Localization by palpation method using the intercristal line (Tuffier's line) is not always dependable though it crosses the spinal level with a maximal incidence at the L4 spinous process but varies from the L5–S1 interspace to the L3–L4 interspace.[1] This method is also limited by the technical difficulty associated with manually palpating the iliac crest.[2],[3] The accuracy and reproducibility of this method are usually affected by depth differences of subcutaneous adiposity or thickness of thoracolumbar musculature mostly seen in females and patients with higher body mass indices.[4] Similarly, palpation of the posterosuperior iliac spine (PSIS) although passes in between S1 and S2 vertebral foramen, still studies have yet to be carried out to confirm its reliability as a surface marker for determining spinal level in thoracolumbar surgery.[5] Wrong localization or failure to localize during surgery not only increases the anxiety of spine surgeons in the beginning of their carrier but also responsible for decreasing the confidence of patients over the treating surgeon, which may invite legal consequences in future. Thus, a spine surgeon should be well acquainted with the localizing methods in various ways to avoid such complications.

At present, there is a paucity of literatures regarding the prediction of accurate spine level localization in the posterior approach of lumbosacral spine surgery. This study is based on two objectives. The first one is to determine whether using the dimple of Venus as a surface landmark can predict L5–S1 disc space more accurately in a uniform manner. The second one is the applicability of this method in posterior spinal surgery without undertaking any radiological assistance. Overall, it introduces a novel localization method for posterior lumbosacral spine surgery.


  Materials and Methods Top


Study population

The study was conducted between 2019 April and 2020 October. A total 39 adult patients (24 males) undergoing primary posterior spine surgery, especially for prolapsed intervertebral disc (PIVD) affecting L4/L5 or L5–S1 space, were included in the study. Those having prior surgery at the same site, severe scoliosis, marked lumbar spinal deformity, or those with a lumbosacral area that was too painful for palpation were excluded from the study.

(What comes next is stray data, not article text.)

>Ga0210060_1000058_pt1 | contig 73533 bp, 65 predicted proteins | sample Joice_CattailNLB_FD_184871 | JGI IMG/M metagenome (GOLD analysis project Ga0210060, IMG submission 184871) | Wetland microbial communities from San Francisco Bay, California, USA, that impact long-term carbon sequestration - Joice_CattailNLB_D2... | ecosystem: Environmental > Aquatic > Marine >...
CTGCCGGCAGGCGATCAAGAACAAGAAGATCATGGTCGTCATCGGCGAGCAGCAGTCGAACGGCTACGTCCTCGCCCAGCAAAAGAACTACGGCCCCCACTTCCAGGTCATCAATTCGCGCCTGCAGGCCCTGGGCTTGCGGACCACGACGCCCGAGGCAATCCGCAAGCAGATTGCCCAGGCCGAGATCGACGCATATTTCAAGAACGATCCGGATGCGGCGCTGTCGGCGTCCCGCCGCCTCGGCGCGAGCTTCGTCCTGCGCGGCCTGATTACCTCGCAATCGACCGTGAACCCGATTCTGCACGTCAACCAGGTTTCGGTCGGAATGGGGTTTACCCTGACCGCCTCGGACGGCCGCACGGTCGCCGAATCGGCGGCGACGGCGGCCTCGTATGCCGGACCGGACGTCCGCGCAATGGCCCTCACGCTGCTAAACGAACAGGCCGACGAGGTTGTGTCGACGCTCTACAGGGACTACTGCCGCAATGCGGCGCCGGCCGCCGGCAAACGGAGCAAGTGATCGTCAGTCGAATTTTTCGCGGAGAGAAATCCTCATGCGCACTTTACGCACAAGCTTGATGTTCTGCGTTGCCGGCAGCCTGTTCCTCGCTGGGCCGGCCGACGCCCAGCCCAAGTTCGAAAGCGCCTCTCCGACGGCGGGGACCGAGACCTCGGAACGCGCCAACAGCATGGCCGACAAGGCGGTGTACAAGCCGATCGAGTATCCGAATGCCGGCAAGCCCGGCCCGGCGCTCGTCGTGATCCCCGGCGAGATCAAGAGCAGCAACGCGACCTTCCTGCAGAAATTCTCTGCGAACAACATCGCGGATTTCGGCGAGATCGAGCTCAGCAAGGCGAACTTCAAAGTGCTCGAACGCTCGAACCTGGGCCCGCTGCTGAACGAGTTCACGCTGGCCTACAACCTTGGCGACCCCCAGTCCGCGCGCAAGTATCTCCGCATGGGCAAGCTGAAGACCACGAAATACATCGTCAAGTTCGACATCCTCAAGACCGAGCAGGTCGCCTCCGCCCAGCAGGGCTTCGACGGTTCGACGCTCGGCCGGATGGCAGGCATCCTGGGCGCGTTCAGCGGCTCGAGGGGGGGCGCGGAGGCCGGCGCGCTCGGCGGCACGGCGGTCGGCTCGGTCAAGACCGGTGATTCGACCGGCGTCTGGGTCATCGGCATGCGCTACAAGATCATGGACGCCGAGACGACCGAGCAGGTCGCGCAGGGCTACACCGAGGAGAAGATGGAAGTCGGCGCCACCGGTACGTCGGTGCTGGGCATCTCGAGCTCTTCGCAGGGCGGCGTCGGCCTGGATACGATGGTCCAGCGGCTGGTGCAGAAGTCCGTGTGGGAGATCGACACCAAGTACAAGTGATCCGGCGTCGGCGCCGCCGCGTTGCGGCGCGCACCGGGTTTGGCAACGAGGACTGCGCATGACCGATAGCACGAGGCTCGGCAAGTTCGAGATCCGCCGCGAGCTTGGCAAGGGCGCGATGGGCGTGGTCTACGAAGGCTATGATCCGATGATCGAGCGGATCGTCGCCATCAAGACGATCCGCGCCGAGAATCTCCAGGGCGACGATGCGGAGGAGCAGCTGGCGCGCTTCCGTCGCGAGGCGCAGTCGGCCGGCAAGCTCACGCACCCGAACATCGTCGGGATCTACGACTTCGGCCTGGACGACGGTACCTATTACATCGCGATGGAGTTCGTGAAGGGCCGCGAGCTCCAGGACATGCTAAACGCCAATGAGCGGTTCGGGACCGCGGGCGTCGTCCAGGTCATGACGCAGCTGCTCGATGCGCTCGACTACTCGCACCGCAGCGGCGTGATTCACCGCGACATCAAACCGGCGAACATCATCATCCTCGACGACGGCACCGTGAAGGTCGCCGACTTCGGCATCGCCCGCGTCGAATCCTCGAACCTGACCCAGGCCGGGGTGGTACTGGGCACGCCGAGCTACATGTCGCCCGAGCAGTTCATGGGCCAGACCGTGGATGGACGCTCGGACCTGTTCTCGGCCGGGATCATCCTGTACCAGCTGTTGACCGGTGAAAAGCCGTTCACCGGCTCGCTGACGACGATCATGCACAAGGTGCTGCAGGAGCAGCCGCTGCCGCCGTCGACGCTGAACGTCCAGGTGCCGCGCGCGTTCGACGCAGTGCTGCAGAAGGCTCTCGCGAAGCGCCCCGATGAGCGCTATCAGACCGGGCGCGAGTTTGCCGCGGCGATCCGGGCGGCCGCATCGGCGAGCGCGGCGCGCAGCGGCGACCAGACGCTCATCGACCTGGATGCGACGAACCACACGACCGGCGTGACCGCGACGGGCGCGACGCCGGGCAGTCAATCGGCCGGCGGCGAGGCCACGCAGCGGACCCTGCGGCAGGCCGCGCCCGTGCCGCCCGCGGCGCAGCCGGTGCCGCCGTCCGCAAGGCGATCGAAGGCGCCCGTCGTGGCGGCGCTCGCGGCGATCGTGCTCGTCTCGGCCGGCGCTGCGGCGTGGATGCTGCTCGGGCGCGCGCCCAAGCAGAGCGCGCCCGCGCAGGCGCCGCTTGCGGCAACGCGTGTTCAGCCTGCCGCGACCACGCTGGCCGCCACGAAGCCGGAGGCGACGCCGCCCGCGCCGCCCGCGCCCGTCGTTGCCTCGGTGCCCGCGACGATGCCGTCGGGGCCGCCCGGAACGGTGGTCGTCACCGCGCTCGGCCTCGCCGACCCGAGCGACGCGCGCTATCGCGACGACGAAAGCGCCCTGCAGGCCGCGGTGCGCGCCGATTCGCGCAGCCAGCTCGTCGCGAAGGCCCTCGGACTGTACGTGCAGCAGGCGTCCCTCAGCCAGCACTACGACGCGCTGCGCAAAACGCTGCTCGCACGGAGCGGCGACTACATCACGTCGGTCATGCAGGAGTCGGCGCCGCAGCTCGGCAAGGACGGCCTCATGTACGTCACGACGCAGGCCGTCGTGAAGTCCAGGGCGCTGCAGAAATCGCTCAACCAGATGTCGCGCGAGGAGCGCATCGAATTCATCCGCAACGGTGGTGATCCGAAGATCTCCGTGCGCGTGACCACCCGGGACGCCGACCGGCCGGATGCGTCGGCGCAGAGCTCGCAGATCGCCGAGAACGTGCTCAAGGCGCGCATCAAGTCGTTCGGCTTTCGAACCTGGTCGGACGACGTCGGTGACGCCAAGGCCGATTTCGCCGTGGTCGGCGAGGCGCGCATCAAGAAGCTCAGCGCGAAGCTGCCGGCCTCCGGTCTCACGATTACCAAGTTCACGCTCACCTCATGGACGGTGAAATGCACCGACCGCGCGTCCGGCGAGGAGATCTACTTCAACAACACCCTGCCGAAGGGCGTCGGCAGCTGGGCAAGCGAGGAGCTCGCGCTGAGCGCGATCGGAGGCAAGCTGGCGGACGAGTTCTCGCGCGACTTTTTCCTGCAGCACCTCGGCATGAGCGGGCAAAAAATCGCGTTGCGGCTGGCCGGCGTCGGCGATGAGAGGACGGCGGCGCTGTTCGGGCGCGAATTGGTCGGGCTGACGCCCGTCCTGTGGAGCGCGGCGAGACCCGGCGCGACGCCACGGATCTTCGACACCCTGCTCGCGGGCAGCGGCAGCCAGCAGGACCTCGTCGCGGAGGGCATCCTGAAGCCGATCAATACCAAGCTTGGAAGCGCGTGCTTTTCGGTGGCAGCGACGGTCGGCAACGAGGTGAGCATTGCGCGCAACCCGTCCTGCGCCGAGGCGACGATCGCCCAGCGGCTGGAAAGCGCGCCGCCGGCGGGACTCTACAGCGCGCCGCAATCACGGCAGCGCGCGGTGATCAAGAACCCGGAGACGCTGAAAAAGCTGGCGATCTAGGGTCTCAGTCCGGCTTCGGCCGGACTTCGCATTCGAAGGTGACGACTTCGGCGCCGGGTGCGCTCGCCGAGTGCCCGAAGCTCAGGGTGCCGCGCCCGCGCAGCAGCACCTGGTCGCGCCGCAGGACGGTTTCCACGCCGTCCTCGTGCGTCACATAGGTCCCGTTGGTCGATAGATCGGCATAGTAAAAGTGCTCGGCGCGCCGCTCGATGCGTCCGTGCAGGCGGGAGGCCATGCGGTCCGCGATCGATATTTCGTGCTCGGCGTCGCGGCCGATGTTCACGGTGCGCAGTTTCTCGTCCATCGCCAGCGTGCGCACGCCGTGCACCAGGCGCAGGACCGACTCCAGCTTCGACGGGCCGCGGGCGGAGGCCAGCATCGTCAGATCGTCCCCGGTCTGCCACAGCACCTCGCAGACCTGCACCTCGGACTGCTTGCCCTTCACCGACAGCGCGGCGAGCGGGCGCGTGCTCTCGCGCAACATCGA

Description of the localization method

The sacral dimple of Venus (corresponds to the posterior superior iliac spine, also called beauty dimples) is marked on either side with a skin marker [Figure 1] when the patient is in prone position. These are the paramedian soft-tissue indentations in the region of the lateral sacrum to represent the location of PSIS [Figure 2].[6],[7] These two points are joined by a horizontal line (inter-dimple line). This line is generally over the proximal sacrum around S1 or S2 vertebra.[8] Another vertical line is drawn in the middle of the back (posterior median furrow) to join with this inter-dimple line. Two tangential lines are drawn from each dimple of Venus at a 15° angle to inter-dimple line toward the vertical line over the posterior median furrow. The point of intersection of these two angled lines with that of a vertical line corresponds to the L5–S1 space is marked with skin marker. The adjacent levels are delineated with this point as reference and surgical incision site is determined.
Figure 1: The method of localization corresponding to L5–S1 disc space taking Venus of dimple as a surface landmark

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Figure 2: Venus of dimple corresponds to posterior superior iliac spine (Source; Osteology Section of Anatomy Department of the institution with permission)

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All these localization methods were performed by two investigators and subsequently cross-checked by another observer to avoid inter-observer bias and to maintain the reliability and accuracy of the procedure.

Pre-operative X-ray imaging